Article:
Domestic sales at this time reached $226.3 million, an increase of 43 percent over the previous year. Viking attributed its ability to win new customers and keep old ones during this time in part to its sophisticated database management. This database was contained on eight IBM AS/400 computers, which used specialized software to keep track of every sale the company had made since 1984. In addition, Viking monitored how much it cost to attract each customer, what items the customer typically ordered, and the total amount of that customer’s business, and also cross-referenced these statistics by mailing, region, and size and type of business. With this information, Viking phone operators were able to increase the size of a customer’s order by suggesting items that the client had ordered in the past.
Viking also discovered that it could retain customers even if its prices were not the rock-bottom lowest in the market. “We’ve found we don’t have to be the lowest every time on every item the way the superstores are,” Helford told Catalog Age in August, 1991. This factor allowed Viking to protect its bottom line without losing customers. In addition, in early 1992, Viking stepped up its efforts to use catalog mailings most efficiently. The company installed computer programs that allowed it to mail more catalogs to customers who were more likely to respond favorably, and to make sure that no two catalogs mailed to a customer were ever the same. With 50 different version of each catalog that it printed, the company was able to select the best format or product mix for each client.
In January, 1992, Viking’s stock split two-for-one as a result of the company’s rapid growth and its strong performance in the stock market. To fuel future growth, Viking opened its sixth distribution center in Seattle, Washington, early in 1992. This facility was designed to provide overnight delivery to customers in the Pacific Northwest. On June 1, 1992, Viking expanded its geographical reach further when it began operations in France. The company set up a subsidiary based in Paris to enter the highly competitive French office supplies market. Within one month of its inauguration, this operation had reported more than $1 million in sales, and it had lined up 5,000 French businesses as customers.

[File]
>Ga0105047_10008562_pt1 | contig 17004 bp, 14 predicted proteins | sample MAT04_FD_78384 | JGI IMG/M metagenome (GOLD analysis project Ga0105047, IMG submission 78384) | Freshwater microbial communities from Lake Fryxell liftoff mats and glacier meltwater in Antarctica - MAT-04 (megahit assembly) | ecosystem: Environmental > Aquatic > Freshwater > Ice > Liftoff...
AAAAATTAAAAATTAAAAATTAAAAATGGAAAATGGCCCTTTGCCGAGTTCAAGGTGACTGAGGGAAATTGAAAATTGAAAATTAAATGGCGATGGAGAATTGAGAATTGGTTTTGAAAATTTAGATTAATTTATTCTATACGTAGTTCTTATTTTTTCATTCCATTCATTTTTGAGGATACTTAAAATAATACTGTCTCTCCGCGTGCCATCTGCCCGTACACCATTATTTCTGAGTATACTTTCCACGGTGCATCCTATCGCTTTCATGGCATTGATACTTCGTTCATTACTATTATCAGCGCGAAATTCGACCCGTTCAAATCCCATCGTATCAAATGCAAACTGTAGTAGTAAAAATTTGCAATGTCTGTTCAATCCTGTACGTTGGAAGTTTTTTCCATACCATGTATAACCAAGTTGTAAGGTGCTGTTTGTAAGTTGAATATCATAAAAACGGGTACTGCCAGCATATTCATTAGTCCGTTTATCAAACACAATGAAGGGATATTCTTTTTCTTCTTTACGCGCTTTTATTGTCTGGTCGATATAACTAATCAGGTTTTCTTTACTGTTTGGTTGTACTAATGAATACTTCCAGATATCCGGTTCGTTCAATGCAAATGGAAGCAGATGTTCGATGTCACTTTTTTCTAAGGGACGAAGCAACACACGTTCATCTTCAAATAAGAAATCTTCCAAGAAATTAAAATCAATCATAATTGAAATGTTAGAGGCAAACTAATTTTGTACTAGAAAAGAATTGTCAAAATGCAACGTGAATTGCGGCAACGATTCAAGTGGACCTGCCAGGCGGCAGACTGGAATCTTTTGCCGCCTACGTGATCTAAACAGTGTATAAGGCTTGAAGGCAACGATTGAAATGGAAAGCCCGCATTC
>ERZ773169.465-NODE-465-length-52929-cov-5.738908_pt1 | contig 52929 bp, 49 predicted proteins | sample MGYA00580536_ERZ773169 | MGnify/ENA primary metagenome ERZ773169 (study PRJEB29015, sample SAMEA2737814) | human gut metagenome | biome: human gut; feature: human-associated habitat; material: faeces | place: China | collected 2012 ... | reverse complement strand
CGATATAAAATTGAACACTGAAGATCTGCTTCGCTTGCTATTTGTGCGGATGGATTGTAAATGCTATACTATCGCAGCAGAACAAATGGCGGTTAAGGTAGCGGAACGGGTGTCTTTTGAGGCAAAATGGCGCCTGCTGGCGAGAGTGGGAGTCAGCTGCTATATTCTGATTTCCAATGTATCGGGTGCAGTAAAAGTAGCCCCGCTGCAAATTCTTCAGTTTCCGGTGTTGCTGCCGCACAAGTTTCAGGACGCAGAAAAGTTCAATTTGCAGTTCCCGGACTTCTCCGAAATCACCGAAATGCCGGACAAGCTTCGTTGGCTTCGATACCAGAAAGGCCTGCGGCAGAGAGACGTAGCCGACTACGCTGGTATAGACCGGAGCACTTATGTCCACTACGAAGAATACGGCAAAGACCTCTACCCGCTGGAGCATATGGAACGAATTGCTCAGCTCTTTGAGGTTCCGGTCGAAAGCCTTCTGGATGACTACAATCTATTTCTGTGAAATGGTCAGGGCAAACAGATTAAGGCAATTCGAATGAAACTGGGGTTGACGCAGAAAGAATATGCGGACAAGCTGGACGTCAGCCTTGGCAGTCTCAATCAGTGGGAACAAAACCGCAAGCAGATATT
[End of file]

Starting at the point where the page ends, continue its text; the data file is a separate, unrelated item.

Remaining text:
At the end of June, 1992, Viking reported year-long revenues overall of $320 million, an increase of more than 41 percent from the previous year. These sales yielded income of $12.8 million. Viking had shown strong growth in active customers, increasing its list of buyers more than 30 percent, to 700,000. A significant portion of the company’s growth came in the relatively immature British market, where sales more than doubled to $100 million. Another source of Viking’s steady growth was its state-of-the-art database and catalog customizing technology. The company sought to offer the broadest possible array of products, and to tempt customers with catalogs as often as possible. At the start of each year, Viking mailed its “big book,” known as the Spring Buyer’s Guide.
Outside of the annual buyer’s guide, however, Viking believed that the future of mail order operations depended not on mass mailings directed at a general population, but on customized offers made to individual customers. In creating its other mailings, Viking strove at all times to take notice of the different needs of its clients, and to provide them with targeted offers of the products they had ordered in the past. Although this tactic proved successful overall, it backfired in one instance when Viking Direct sent a British company a catalog with a notice on the front calling attention to the large quantities of toilet paper the company used.